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A two day international symposium on the connections between the discourses and practices of dance and technology with a particular focus on the impact of new media technologies on dance making/ choreography. You can see more information about what took place here. The following is a transcript made from Diana Theodores' (Senior Lecturer in Theatre and Movement at Dartington College of Arts, Devon, England) summary comments at the beginning of the final Panel Discussion.
Diana Theodores: summary at beginning of Sunday Panel
[ She began by coining the term 'technography' in order to help focus on the mutually informing processes of technology and choreography. She then went on to state that there were three major issues which came up for her during the weekend 1) new range of movement; 2) new ideology for composition or construction; 3) a new psychology about presence ]
Transcription begins (the first part of the first sentence has been cut off):
... notions of composition ranging from things like internet improvs to entering into x-ray vision of choreography inside the very organs of human body as a new space. Or looking at issues of absence and presence and disappearance or erasure, the multipresent but also the through-presence in technology. So, virtual, interactive, immersive computer technologies extends and transforms the shape of movement and choreography, and I sit here as someone who comes from a heritage of very much privileging the sacred body as primary instrument, so I sit here before you as someone who is, up until yesterday, totally innocent in the arena of technology. And I'm hoping that in my innocent state of choreographic heritage that privileges the sacred body over the notion of technology will provide a set of provocative instigators for issues that will be responded to by the panelists and by audience. I have to say that I'm aware everyone here comes with various levels blah. All of the sessions have provided revelations - etc. I'm going to present an inventory of issues which have been gleaned from all the presentations.
Firstly, we enter a virtual world and we present what was referred to as a Cartesian divide between mind and body, that is, we can leave the body via the virtual and we can enter mind space or we can extend and amplify or indeed penetrate the materiality of the body. We can in fact pursue via technology the notion of embodiment in the most profound sense.
Two, we can challenge and/or confuse all existing senses that we have of order and of norms, spatially, biomechanically, kinesthetically and aesthetically. Classical frameworks of symmetry, specific body architecture, notions of sequence and even the way we recogonise our own sensory responses and faculties, all of these things are challenged and reordered radically or/ and perhaps liberatingly. As we shed the ingrained ideas of what the body ought to do, we enter into a new aesthetic and experiential order.
Three, the collaboration between media technology and choreography can expand the concept of what technology is just as much as it can expand the concept of what the body is. So, we've heard quite a bit about the empowering of the body as an informer for technology rather than only thinking of technology as a device for the body. And to quote Susan Kozel's article called The Virtual World, New Frontiers Dance and Philosophy, which is a paper she gave at the University of Surrey last spring, she said "If technology is regarded as an abstract, logical and mechanical and bodies are seen as the organic matter only, then the two will be mutually hostile. But if technology and bodies are seen additionally in terms of flows of energy or intensity or as fluid dynamics, then there is ground for collaboration."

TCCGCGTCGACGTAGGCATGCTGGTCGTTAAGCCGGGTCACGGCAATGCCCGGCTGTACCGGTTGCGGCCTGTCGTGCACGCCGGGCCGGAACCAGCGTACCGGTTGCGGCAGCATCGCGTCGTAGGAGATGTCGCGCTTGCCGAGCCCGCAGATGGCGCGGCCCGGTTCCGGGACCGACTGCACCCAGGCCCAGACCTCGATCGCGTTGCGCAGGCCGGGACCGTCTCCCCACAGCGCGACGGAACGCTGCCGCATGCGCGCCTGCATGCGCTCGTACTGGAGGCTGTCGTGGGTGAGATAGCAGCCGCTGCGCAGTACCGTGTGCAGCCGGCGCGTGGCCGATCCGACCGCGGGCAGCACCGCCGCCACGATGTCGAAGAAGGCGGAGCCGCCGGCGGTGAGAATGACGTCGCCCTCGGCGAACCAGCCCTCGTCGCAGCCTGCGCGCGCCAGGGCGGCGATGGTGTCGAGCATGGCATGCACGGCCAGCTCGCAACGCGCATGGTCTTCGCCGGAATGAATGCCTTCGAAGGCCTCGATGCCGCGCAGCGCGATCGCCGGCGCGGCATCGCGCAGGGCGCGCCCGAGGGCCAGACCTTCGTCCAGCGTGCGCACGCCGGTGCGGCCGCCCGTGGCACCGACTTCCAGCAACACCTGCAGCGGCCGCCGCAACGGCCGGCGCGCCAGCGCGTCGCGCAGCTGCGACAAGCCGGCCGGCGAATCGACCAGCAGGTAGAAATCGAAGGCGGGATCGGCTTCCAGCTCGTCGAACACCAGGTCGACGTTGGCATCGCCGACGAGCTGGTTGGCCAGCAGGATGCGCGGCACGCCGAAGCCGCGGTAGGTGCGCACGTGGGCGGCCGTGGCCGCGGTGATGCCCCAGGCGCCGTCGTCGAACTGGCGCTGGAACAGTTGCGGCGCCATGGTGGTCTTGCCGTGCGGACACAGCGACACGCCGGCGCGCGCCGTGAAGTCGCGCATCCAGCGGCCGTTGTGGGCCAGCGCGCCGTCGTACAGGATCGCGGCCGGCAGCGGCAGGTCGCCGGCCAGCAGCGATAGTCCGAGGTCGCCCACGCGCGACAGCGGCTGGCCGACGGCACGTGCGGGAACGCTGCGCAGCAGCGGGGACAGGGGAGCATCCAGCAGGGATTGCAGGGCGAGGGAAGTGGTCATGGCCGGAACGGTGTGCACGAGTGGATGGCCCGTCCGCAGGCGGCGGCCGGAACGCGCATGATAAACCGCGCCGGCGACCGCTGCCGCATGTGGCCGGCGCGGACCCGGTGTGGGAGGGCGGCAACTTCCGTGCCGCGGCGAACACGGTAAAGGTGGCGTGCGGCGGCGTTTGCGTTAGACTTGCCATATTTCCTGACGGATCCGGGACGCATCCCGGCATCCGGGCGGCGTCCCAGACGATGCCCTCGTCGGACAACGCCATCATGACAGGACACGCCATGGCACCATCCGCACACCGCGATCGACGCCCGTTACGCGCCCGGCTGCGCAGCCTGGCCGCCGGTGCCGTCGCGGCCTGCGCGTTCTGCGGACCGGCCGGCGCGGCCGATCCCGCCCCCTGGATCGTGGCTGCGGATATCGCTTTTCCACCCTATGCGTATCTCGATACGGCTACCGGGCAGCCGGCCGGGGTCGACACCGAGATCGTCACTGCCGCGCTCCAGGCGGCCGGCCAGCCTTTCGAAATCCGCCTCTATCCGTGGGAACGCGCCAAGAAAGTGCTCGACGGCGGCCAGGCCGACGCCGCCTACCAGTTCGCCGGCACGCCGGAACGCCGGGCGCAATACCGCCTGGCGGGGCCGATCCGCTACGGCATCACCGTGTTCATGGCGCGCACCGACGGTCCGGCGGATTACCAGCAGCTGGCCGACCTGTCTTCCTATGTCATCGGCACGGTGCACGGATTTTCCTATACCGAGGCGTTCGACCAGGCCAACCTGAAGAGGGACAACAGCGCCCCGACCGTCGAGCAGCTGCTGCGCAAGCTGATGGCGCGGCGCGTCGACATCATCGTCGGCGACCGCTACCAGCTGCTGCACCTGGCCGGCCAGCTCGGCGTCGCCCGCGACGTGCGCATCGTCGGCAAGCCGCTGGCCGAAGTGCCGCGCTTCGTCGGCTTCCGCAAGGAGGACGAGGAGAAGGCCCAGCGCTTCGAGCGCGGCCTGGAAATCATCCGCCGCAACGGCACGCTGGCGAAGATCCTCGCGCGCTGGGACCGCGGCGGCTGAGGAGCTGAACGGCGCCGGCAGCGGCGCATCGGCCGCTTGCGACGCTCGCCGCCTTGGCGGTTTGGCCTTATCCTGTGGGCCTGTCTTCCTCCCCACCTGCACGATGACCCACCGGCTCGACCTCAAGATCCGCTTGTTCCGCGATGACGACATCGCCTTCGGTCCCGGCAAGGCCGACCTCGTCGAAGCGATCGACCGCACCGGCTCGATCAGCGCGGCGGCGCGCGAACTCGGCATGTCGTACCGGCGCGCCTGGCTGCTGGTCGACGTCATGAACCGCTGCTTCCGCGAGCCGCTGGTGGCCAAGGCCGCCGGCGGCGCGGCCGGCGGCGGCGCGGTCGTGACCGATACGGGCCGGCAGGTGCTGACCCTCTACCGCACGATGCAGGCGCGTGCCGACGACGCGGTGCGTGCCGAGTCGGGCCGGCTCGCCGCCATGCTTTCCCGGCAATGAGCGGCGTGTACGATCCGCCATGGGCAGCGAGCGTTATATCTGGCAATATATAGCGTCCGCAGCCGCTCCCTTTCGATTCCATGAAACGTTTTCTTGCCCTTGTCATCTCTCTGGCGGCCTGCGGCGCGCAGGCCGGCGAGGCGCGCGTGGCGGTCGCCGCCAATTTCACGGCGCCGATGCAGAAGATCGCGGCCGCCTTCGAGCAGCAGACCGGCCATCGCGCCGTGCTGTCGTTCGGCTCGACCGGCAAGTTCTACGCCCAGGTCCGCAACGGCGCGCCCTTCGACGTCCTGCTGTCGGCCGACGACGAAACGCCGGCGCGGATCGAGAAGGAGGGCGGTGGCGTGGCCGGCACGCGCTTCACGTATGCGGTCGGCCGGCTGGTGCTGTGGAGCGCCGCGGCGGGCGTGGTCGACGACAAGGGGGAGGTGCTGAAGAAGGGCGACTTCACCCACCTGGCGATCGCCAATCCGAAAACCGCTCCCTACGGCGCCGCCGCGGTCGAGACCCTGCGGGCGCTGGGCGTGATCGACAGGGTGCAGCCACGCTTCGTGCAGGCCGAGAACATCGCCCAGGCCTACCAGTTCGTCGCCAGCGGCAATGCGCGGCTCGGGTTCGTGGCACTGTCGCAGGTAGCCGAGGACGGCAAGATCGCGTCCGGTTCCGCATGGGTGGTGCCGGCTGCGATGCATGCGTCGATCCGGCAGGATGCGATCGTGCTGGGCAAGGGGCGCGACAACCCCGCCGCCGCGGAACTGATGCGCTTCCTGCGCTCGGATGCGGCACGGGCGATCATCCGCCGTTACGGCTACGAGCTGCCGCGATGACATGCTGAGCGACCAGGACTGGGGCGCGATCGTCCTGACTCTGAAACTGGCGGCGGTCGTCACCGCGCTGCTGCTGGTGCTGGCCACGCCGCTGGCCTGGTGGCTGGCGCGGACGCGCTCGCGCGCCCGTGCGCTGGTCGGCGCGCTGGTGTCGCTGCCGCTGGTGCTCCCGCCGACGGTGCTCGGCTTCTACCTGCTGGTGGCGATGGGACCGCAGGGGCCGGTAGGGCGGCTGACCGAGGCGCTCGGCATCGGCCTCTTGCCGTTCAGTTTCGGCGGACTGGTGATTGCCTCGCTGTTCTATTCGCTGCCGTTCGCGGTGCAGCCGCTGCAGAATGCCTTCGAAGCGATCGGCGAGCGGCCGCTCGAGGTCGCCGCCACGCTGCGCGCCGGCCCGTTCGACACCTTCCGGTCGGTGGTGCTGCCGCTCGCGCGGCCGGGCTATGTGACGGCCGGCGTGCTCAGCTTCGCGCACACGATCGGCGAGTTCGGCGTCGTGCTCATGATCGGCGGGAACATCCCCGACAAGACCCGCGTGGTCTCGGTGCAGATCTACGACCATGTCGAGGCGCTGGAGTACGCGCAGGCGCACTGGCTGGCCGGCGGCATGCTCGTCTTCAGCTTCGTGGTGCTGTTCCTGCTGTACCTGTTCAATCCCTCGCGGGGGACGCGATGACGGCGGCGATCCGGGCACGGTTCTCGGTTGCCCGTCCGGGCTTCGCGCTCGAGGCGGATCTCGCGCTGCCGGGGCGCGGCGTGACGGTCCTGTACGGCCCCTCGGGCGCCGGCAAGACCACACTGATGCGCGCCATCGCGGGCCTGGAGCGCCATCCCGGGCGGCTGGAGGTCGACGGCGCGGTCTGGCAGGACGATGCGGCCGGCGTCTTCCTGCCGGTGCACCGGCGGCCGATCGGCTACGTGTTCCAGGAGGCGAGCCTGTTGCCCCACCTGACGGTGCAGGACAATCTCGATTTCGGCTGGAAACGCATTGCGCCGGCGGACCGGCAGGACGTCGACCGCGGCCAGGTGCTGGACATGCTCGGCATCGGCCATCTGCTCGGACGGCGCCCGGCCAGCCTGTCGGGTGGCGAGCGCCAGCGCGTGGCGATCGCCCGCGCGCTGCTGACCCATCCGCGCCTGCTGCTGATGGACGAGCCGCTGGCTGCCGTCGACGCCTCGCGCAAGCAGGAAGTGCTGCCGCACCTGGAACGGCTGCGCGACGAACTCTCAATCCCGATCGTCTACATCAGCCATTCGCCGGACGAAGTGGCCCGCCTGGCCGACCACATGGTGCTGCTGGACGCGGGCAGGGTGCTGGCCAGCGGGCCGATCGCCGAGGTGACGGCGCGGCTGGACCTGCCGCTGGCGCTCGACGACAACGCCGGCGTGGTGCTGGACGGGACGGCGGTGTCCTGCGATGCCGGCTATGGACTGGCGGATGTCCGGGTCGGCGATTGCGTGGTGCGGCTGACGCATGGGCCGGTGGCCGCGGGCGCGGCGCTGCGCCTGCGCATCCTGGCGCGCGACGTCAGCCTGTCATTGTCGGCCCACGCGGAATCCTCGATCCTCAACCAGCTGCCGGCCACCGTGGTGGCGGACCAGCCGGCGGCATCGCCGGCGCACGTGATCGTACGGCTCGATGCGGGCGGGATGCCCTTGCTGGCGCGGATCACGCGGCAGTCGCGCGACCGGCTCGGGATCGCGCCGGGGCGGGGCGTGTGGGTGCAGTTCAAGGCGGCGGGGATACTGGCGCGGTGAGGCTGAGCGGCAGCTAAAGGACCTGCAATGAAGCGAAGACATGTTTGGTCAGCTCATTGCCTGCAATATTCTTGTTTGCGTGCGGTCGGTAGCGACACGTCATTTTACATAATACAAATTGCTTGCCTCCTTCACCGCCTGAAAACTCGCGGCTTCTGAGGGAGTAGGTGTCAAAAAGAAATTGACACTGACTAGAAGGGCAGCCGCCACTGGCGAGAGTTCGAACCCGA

Four, taking this point about the collaboration of the organic and the technological a bit further, it was said yesterday that technology is driven by the experience of the body itself, that knowledge of the body can inform technology and therefore it can further inform ways of connecting. That again, the notion of disembodiment in technological immersion is resisted here for its perpetuation for the sacredness of mind space over body intelligence.
Five, the thinking body empowered by technology offers up languages of bones of organs of fluids and even the langauge of seeing inside a movement. It brings us to, in choreographic terms, the notion of 'impossible anatomies', or the impossible body.
Six, technology as a compositional tool versus technology as simply a preservational or archival tool, assumes as a starting point, actually assumes as a given the impossible body aesthetic. And we'll get onto that a little bit more I'm sure. The thrill of the unnatural is reaffirmed by technology in much the same way that aesthetic pleasure was derived originally from classical ballet in terms of virtuoso technique and unnatural acts. The technologically possible anti-gravitational body, the multi-layered, the extended, the enlarged, the vanishing, the inside-out bodies of the virtual and the immersed invite us to a new definition of artifice, of extra-ordinary, and invite us to new desires for the performing body. For some reason, I'm reminded here of Paul Valery's observations on dancers needing to be in perpetual motion in order to find equilibrium, the notion that he calls the 'thrill of instability' of that being a kind of underlying aesthetic principle and physical law of dance.
Seven, the concept of instanteneity as a political site, that technology affords us access to instant transactions, whether it's audience interacting with performers or choreographers constantly constructing materials - technography, in a sense, can disappear before it has ever fully appeared. So, it brings us to a radical forgetting and a radical remembering as perhaps two emerging ideologies of technography. Instanteneity certainly invites us to reflect on the quote that all art is a speeding up, and the very speed and intensity of technological advance is in itself an informing agent for choreography. I was in New York a couple of weeks ago and had many conversations with a company there called Troika Ranch, who are working a great deal with collaboration between choreography and technology and one of the things they said about their work that really struck me was that their dance, their dancing style is constantly high intensity and very, very fast and always unstable as a direct reaction to and response to their constant immersion in and the impact of technology on them as human beings. Yesterday we saw a short video clip of Merce Cunningham deriving a rather disturbingly new kind of port-a-bras from his own observations of the computerized body and we heard one of his dancers describing this attempt to learn this new port-a-bras as trying to draw a straight line in a curved universe and how very eerie that was for him in terms of a dance language. We also saw yesterday in Telematic Dreaming this very strange system of behaviors and gestures that came about from people attempting to experience the touch of electronic presences. So there was an entire system of behaviour there that was informed by that absent presence of the electronic body. We have also seen from Kitsou's demonstration earlier today, this notion of giving the space in-between more materiality and giving ourselves time to experience the presence of someone who is not there, or as Kitsou went on to say - asserting the existence of the non-solid presence on our cognisant being, that we can accept that and begin to work with that.